Granulomatosis with polyangiitis
The condition granulomatosis with polyangiitis is quite rare – altogether there are only 1,000 new cases of granulomatosis with polyangiitis, eosinophilic granulomatosis with polyangiitis and microscopic polyangiitis a year in the UK. It's slightly more common in men than in women.
It usually develops with ear, nose and throat problems, including nosebleeds and crusting of the nose, and occasionally coughing up blood (haemoptysis). These symptoms can appear a year or two before more general vasculitis starts.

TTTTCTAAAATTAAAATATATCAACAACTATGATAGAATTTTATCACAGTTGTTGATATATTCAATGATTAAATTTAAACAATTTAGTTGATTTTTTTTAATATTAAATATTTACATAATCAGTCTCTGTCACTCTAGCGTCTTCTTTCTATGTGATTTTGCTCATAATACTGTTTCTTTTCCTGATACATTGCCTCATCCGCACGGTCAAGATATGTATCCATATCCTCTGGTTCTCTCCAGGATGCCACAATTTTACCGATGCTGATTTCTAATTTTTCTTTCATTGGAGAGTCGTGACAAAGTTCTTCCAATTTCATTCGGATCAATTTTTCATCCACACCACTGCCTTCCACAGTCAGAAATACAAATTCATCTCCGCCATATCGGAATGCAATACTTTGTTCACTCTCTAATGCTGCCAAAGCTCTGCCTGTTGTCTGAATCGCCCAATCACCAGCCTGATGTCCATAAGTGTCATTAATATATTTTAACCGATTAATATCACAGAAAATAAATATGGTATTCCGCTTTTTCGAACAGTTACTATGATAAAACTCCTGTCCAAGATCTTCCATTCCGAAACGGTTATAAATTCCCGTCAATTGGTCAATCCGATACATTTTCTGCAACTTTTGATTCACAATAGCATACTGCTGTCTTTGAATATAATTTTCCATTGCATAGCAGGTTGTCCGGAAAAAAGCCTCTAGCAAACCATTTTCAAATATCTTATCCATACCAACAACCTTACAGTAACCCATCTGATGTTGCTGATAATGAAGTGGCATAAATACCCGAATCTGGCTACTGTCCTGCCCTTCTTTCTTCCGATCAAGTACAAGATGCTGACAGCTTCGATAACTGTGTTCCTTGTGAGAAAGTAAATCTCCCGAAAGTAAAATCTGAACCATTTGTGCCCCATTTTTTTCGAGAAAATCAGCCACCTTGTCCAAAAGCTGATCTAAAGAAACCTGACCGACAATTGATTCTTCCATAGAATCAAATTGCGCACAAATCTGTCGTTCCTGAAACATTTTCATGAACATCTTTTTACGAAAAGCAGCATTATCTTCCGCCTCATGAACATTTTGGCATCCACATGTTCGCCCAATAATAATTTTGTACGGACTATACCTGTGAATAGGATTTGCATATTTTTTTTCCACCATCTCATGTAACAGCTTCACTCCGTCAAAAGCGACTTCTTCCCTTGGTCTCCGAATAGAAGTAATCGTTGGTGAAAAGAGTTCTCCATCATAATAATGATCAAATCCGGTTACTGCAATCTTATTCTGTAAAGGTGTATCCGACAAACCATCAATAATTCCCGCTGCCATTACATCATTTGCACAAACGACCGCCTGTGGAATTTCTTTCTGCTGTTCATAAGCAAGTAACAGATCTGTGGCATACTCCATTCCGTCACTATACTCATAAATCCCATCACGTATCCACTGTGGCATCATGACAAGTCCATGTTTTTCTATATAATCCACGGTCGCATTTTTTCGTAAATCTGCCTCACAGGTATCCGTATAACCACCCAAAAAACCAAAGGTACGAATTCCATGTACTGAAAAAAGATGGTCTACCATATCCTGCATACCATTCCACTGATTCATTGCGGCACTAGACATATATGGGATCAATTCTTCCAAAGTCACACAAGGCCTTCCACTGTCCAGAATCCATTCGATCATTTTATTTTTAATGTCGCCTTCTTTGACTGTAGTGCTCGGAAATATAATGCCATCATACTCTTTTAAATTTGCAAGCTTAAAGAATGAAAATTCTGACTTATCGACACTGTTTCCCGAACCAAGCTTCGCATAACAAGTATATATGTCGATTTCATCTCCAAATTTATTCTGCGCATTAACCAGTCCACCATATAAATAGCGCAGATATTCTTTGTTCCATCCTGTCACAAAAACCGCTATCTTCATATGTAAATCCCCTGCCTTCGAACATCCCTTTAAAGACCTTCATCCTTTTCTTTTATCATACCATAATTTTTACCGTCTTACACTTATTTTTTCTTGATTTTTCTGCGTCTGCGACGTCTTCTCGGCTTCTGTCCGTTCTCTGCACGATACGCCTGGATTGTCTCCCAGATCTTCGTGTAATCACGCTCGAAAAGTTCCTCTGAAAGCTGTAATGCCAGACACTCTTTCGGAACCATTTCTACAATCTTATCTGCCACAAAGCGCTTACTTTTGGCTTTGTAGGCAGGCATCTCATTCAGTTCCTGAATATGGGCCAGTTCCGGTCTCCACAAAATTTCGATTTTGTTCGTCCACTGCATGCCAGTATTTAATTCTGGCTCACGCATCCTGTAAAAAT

This general vasculitis usually involves the skin, lungs, eyes and kidneys. The kidney problems can sometimes lead to kidney failure if they're not recognised early.
The name of this disease has changed recently. It was previously called Wegener's granulomatosis after the doctor who was thought to have discovered it. The new name describes the features of the disease:
- polyangiitis means that many (poly = many) arteries are involved
- granulomatosis means that when a biopsy of the inflamed tissue is studied under a microscope you can see swellings called granulomata.
Remember that the terms Wegener's granulomatosis, granulomatiosis with polyangiitis, and GPA describe exactly the same disease.